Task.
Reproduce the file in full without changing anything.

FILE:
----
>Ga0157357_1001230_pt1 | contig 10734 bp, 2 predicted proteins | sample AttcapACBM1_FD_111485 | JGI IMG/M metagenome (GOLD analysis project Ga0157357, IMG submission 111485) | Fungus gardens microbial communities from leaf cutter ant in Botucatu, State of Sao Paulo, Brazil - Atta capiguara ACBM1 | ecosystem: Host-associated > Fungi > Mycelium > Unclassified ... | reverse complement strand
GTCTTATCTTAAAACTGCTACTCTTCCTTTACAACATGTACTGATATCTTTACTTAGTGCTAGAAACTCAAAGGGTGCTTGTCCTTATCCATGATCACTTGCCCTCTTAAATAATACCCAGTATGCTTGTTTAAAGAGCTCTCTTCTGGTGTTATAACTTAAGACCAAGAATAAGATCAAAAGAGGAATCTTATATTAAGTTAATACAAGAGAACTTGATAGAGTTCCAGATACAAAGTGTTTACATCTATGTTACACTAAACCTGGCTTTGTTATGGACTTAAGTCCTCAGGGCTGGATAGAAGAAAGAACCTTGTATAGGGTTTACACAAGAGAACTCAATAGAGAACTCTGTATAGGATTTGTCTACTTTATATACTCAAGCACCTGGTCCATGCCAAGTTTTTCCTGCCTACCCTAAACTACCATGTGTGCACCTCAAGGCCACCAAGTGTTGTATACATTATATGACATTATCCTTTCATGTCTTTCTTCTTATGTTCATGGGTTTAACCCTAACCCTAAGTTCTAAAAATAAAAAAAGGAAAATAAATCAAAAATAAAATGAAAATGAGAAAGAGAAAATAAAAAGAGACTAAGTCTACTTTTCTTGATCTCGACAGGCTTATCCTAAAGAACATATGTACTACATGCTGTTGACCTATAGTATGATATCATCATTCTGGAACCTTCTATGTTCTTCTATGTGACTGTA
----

>Ga0157357_1001230_pt1 | contig 10734 bp, 2 predicted proteins | sample AttcapACBM1_FD_111485 | JGI IMG/M metagenome (GOLD analysis project Ga0157357, IMG submission 111485) | Fungus gardens microbial communities from leaf cutter ant in Botucatu, State of Sao Paulo, Brazil - Atta capiguara ACBM1 | ecosystem: Host-associated > Fungi > Mycelium > Unclassified ... | reverse complement strand
GTCTTATCTTAAAACTGCTACTCTTCCTTTACAACATGTACTGATATCTTTACTTAGTGCTAGAAACTCAAAGGGTGCTTGTCCTTATCCATGATCACTTGCCCTCTTAAATAATACCCAGTATGCTTGTTTAAAGAGCTCTCTTCTGGTGTTATAACTTAAGACCAAGAATAAGATCAAAAGAGGAATCTTATATTAAGTTAATACAAGAGAACTTGATAGAGTTCCAGATACAAAGTGTTTACATCTATGTTACACTAAACCTGGCTTTGTTATGGACTTAAGTCCTCAGGGCTGGATAGAAGAAAGAACCTTGTATAGGGTTTACACAAGAGAACTCAATAGAGAACTCTGTATAGGATTTGTCTACTTTATATACTCAAGCACCTGGTCCATGCCAAGTTTTTCCTGCCTACCCTAAACTACCATGTGTGCACCTCAAGGCCACCAAGTGTTGTATACATTATATGACATTATCCTTTCATGTCTTTCTTCTTATGTTCATGGGTTTAACCCTAACCCTAAGTTCTAAAAATAAAAAAAGGAAAATAAATCAAAAATAAAATGAAAATGAGAAAGAGAAAATAAAAAGAGACTAAGTCTACTTTTCTTGATCTCGACAGGCTTATCCTAAAGAACATATGTACTACATGCTGTTGACCTATAGTATGATATCATCATTCTGGAACCTTCTATGTTCTTCTATGTGACTGTA